A village incentive for upgrades at Westfield Hawthorn mall in Vernon Hills could reach $17 million, according to proposed terms of an agreement.
Negotiations are continuing as village officials have informally agreed to offer a sales tax rebate over several years to ensure that long-promised improvements to the community’s commercial hub move forward.
A bottom line number of how much the company needs, the length of the agreement, amount of a “discount rate” applied to balances due and specific sources of the sales tax revenues are to be finalized.
“I’m all in favor of helping Westfield make this major investment,” said village Trustee Jim Schultz. “We’d like it to be more of a centerpiece or showplace like Old Orchard or some of their other properties.”
The village board Tuesday directed staff to continue discussion with Westfield to refine the sales tax incentive package for an estimated $50 million renovation and expansion of the `70s-era mall at routes 60 and 21.
Westfield wants the village to give them $9.4 million as a sales tax rebate, with that money earning 7.5 percent interest on the unpaid balance over the suggested 10-year term of the agreement. That would be a total incentive of $17 million.
Schultz said that rate seemed high and questioned a suggested provision that could extend the life of the agreement, resulting in an even higher ultimate payout.
“We’ve got to get to, `What’s the number that you need?’” he said.
The source of the sales tax revenue also is being refined. In past incentive packages, the village has rebated a percentage of “new” money, meaning sales tax generated above the average before the project began.
In this case, the village may be using a portion of existing sales tax funds, meaning it would be rebating some out-of-pocket revenue.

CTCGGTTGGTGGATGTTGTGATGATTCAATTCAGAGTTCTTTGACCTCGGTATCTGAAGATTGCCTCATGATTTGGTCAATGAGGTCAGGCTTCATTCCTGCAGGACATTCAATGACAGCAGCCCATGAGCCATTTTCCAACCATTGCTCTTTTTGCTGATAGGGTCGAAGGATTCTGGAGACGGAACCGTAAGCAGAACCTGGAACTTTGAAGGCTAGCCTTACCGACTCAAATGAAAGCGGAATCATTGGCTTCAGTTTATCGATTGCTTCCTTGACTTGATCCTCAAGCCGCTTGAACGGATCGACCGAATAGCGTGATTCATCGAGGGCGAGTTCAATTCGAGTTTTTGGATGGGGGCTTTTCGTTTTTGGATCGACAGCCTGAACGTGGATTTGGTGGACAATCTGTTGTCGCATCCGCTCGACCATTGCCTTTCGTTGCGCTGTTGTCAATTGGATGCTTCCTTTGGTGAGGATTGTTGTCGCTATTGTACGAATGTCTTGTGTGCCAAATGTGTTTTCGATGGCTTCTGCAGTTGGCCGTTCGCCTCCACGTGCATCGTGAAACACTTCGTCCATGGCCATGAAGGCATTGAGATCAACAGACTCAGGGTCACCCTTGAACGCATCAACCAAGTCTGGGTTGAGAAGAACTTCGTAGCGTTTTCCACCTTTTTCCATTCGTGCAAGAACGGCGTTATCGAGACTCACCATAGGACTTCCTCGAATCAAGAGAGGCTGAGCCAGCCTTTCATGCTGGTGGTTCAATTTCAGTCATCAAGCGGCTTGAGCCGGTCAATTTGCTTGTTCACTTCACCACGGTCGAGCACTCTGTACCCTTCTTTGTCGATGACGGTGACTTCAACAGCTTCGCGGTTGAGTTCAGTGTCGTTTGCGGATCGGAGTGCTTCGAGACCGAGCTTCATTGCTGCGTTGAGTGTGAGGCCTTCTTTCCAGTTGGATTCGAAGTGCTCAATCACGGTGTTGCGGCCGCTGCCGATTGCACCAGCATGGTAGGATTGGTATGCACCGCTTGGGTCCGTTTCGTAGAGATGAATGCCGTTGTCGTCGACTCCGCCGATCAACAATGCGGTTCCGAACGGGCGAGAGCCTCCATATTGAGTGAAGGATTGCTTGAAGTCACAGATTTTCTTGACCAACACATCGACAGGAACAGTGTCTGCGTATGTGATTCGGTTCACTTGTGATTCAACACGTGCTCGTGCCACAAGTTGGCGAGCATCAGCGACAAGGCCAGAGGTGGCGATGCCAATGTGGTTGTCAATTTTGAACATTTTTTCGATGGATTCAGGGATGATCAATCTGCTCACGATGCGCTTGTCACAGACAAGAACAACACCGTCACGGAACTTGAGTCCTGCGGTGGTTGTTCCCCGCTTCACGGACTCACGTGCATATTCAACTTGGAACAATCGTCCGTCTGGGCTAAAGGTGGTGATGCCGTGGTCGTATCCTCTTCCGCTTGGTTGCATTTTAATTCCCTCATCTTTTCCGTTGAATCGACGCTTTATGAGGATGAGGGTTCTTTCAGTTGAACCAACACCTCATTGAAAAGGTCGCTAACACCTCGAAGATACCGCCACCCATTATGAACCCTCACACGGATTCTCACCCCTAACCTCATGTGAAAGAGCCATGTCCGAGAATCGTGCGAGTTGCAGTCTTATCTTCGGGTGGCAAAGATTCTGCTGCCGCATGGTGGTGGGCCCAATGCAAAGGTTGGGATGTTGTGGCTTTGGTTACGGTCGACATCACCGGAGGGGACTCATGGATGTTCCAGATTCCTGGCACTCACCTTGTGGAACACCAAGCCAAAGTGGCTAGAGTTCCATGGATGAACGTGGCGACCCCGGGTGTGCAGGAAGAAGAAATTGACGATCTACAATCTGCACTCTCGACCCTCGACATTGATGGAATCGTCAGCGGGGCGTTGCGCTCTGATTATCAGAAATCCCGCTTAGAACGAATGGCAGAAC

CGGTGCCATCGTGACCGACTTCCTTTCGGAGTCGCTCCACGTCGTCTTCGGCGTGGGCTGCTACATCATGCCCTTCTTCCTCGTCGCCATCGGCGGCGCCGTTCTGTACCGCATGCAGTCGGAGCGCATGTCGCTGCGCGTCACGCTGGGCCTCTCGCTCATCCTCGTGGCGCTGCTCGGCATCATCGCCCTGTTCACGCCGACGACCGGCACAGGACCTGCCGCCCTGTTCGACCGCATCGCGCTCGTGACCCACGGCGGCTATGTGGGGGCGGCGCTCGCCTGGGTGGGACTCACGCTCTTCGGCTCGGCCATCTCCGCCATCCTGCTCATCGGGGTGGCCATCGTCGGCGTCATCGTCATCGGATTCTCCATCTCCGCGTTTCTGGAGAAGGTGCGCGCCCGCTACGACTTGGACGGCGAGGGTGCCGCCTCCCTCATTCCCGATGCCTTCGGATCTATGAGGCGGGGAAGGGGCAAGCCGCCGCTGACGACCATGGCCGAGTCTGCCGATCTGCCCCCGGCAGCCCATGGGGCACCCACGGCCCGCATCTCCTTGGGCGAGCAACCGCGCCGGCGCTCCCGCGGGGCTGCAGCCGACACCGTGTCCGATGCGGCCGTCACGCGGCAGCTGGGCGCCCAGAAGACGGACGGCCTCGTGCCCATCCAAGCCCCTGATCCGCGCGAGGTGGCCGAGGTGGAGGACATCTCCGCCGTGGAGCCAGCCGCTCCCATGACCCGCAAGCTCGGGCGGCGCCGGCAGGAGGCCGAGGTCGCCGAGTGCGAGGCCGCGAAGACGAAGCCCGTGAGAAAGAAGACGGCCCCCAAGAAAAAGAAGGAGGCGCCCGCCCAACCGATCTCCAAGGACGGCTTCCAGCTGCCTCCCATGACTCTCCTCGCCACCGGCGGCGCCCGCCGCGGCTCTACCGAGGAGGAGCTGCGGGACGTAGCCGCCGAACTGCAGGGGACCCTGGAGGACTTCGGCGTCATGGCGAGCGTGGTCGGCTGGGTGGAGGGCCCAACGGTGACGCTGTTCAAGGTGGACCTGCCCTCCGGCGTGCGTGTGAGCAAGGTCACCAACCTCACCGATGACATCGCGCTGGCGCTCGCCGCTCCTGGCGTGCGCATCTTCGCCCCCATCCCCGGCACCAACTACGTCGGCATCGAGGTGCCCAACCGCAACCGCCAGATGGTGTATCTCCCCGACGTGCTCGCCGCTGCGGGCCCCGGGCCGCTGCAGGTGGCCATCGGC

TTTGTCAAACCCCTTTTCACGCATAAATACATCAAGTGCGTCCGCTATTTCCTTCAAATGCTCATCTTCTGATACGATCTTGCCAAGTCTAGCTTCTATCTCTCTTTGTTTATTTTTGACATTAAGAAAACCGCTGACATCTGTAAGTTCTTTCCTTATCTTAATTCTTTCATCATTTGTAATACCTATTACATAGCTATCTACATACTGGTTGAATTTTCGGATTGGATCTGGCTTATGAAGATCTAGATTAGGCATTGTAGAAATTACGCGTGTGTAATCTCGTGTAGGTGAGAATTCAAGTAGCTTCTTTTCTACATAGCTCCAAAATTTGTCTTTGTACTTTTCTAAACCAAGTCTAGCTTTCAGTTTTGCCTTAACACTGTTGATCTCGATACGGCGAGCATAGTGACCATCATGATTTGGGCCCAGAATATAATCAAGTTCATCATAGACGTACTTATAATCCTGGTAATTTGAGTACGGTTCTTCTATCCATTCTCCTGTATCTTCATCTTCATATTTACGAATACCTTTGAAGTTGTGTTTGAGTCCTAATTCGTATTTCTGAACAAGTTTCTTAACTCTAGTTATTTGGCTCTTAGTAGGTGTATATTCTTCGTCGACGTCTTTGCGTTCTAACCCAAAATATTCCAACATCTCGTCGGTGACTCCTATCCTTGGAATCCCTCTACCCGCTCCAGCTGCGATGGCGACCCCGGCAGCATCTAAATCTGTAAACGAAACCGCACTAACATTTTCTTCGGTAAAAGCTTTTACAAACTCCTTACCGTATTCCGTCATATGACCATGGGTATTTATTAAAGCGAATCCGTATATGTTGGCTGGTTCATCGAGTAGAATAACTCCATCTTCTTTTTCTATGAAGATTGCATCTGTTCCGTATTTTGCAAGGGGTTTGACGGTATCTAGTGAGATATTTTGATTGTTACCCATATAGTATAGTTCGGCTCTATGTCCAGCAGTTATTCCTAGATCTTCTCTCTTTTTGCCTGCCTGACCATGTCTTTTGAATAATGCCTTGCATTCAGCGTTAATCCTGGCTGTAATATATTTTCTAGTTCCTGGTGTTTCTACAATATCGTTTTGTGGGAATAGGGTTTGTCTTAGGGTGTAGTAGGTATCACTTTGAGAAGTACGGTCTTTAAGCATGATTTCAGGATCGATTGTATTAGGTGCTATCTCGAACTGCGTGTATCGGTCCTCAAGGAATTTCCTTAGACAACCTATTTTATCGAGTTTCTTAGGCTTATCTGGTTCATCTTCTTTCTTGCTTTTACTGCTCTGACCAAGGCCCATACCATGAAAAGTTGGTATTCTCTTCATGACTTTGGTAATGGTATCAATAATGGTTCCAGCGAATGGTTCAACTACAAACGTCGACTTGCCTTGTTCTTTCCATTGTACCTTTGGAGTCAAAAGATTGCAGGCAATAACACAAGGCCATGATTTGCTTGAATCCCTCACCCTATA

Sales tax from the four anchor stores — Sears, Macy’s, Carson’s and JCPenney — would not be included because they own their properties. The rebate would come from new arrivals and the other existing stores, but would not include amusement tax revenue.
The village already has given the majority of approvals to allow the project to proceed. Building permits are being reviewed and work is expected to begin in 60 to 90 days.
The key feature of the plan is a $6 million, 12-screen AMC theater at a new entrance to be built between Sears and JCPenney, with space below for new restaurants. Westfield recently signed a lease with the theater chain, a detail village leaders have been awaiting as a sign the project — introduced about a year ago — actually will proceed.
Another major element is the location of a Dave & Buster’s arcade/restaurant with as many as 200 electronic games in renovated space within the mall. Both the theater and arcade will serve alcohol.
Design changes at the three mall entrances also are planned as part of what is considered a rebranding by Hawthorn into an entertainment destination. The number of restaurants or other uses has not been determined.
“There are other things we’ll bring along people will be happy to see,” said John Genovese, senior vice president of development for Westfield, who attended the board meeting with other company officials.Copyright © 2013 Paddock Publications, Inc. All rights reserved.